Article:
Beauty Is Only Skin Deep; Icky Stuff Is Deeper

When I was a kid, my father had an atlas of the human body with clear plastic sheets that you could peel away to see what was under our skin. I spent hours turning those pages looking at organs, muscle tissue and blood vessels, the skeleton and all the rest.

Dad, if he were alive today, wouldn't need that set of see-through foils. Instead, he'd have a Mac or multimedia PC and a copy of "ADAM: The Inside Story," "BodyWorks" or "BodyVoyage." Or he could visit the Virtual Body Web site to learn about the brain, digestive system, heart and skeleton.

"ADAM: The Inside Story" from ADAM Software ( doesn't quite live up to its claim of being "a medical school in your home," but it is a very good introduction to human anatomy.

The program is divided into three sections: Anatomy, The Family Scrapbook and Animations. When you enter the Anatomy section, you see a full frontal drawing of a man or a woman. By default, genitals and the female's breasts are covered with a fig leaf, but you can remove the leaf--unless the person who installed the program turned on the modesty feature.

There is an icon that lets you switch between male and female, as well as one that lets you change skin tones and features to reflect different ethnicities. This, of course, only applies to the skin level, because, as you peel away the skin, you see that underneath we really are pretty much the same. You can peel away the skin to reveal subcutaneous fat or go deeper through 100 layers of skin, fat, organs and bone.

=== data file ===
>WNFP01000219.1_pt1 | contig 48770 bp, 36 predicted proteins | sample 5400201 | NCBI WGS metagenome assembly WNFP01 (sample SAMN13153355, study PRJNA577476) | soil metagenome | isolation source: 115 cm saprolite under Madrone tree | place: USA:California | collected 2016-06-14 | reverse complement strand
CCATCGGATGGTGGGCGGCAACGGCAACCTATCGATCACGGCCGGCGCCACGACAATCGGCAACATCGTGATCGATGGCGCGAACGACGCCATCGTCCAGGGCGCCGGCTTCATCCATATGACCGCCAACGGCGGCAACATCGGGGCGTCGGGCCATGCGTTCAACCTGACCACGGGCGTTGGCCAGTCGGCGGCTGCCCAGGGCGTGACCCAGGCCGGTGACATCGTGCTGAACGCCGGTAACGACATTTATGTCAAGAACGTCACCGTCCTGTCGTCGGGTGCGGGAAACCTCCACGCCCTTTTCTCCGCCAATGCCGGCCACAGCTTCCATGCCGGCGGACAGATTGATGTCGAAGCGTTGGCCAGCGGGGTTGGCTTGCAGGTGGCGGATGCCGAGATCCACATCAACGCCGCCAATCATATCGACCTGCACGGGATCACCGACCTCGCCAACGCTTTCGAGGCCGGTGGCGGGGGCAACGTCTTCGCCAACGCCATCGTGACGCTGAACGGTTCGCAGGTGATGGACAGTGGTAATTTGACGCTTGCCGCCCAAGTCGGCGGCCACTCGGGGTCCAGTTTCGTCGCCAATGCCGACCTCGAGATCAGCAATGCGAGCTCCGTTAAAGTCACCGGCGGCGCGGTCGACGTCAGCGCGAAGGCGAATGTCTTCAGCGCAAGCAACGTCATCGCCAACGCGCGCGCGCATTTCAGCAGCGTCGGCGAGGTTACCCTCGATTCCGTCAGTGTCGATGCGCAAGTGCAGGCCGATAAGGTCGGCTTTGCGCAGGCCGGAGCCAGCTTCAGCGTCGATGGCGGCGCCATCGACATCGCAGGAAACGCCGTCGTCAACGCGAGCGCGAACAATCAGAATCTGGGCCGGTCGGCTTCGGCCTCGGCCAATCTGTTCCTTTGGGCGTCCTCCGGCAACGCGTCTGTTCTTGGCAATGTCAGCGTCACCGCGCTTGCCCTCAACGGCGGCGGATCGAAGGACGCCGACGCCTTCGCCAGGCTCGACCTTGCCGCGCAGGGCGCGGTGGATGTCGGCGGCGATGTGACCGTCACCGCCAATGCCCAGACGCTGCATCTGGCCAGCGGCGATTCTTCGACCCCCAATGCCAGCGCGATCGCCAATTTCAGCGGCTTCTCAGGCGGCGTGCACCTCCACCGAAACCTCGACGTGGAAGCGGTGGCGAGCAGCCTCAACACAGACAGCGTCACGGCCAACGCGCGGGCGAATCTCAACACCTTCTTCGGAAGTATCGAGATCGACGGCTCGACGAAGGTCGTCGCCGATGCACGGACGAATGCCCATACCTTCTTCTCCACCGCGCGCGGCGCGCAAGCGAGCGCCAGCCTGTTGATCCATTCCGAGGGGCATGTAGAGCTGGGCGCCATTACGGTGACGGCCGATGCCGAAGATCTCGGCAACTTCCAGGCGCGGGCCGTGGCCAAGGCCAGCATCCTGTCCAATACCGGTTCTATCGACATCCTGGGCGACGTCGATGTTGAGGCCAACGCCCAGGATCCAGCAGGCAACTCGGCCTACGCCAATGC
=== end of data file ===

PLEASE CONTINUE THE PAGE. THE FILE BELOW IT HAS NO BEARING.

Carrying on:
The program, like the human body, has a lot of depth. You can rotate the view of the body to front, back and side and use a magnifying glass to zoom into any area. You can also view the body by system, such as cardiovascular, endocrine, digestive and immune.

When viewing a system, you can choose whether to display labels of each part. You can also print any view with or without labels. (The software doesn't let you copy images onto the clipboard to paste into another program unless you use a third-party screen-capture utility.) There are also a number of educational activities, including some neat puzzles where you have to unscramble individual components of certain body parts.

The Family Scrapbook isn't a place to store pictures of your own body parts, but rather an educational area where you watch a series of lighthearted multimedia presentations about the various body systems. It seems ideally suited for teenagers, though the program in general has features for just about any age group, from preschool on up.

In addition to quizzes, animations and other fun activities, the product also has a reference section with textual material about the body. The company's Web site has even more information that is available only to registered users of the product.

"BodyWorks 6.0" from Learning Co. ( doesn't have as many activities or body views as ADAM, but it has more interactivity and is also a very good introduction to anatomy. The program is divided into three areas: Body Systems, Education and 3-D Models.